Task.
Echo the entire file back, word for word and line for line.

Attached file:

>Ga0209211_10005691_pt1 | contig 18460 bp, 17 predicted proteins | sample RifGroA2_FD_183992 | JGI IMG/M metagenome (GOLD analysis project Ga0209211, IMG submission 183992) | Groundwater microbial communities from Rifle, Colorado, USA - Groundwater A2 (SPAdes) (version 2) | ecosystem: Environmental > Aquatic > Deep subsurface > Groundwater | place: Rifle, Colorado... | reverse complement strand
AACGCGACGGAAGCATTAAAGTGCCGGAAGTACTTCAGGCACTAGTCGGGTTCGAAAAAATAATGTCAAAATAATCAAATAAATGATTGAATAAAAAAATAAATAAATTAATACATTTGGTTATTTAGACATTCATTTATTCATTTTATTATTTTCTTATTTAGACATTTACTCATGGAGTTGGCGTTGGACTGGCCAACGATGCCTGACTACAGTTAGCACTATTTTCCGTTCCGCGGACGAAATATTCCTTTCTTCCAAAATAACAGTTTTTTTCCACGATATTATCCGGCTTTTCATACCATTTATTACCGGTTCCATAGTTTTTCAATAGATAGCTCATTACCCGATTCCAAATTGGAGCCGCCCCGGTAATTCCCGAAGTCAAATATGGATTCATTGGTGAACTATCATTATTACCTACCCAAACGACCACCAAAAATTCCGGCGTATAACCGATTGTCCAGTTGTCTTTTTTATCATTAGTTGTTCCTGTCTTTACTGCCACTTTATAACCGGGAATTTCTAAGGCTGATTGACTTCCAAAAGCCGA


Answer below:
>Ga0209211_10005691_pt1 | contig 18460 bp, 17 predicted proteins | sample RifGroA2_FD_183992 | JGI IMG/M metagenome (GOLD analysis project Ga0209211, IMG submission 183992) | Groundwater microbial communities from Rifle, Colorado, USA - Groundwater A2 (SPAdes) (version 2) | ecosystem: Environmental > Aquatic > Deep subsurface > Groundwater | place: Rifle, Colorado... | reverse complement strand
AACGCGACGGAAGCATTAAAGTGCCGGAAGTACTTCAGGCACTAGTCGGGTTCGAAAAAATAATGTCAAAATAATCAAATAAATGATTGAATAAAAAAATAAATAAATTAATACATTTGGTTATTTAGACATTCATTTATTCATTTTATTATTTTCTTATTTAGACATTTACTCATGGAGTTGGCGTTGGACTGGCCAACGATGCCTGACTACAGTTAGCACTATTTTCCGTTCCGCGGACGAAATATTCCTTTCTTCCAAAATAACAGTTTTTTTCCACGATATTATCCGGCTTTTCATACCATTTATTACCGGTTCCATAGTTTTTCAATAGATAGCTCATTACCCGATTCCAAATTGGAGCCGCCCCGGTAATTCCCGAAGTCAAATATGGATTCATTGGTGAACTATCATTATTACCTACCCAAACGACCACCAAAAATTCCGGCGTATAACCGATTGTCCAGTTGTCTTTTTTATCATTAGTTGTTCCTGTCTTTACTGCCACTTTATAACCGGGAATTTCTAAGGCTGATTGACTTCCAAAAGCCGA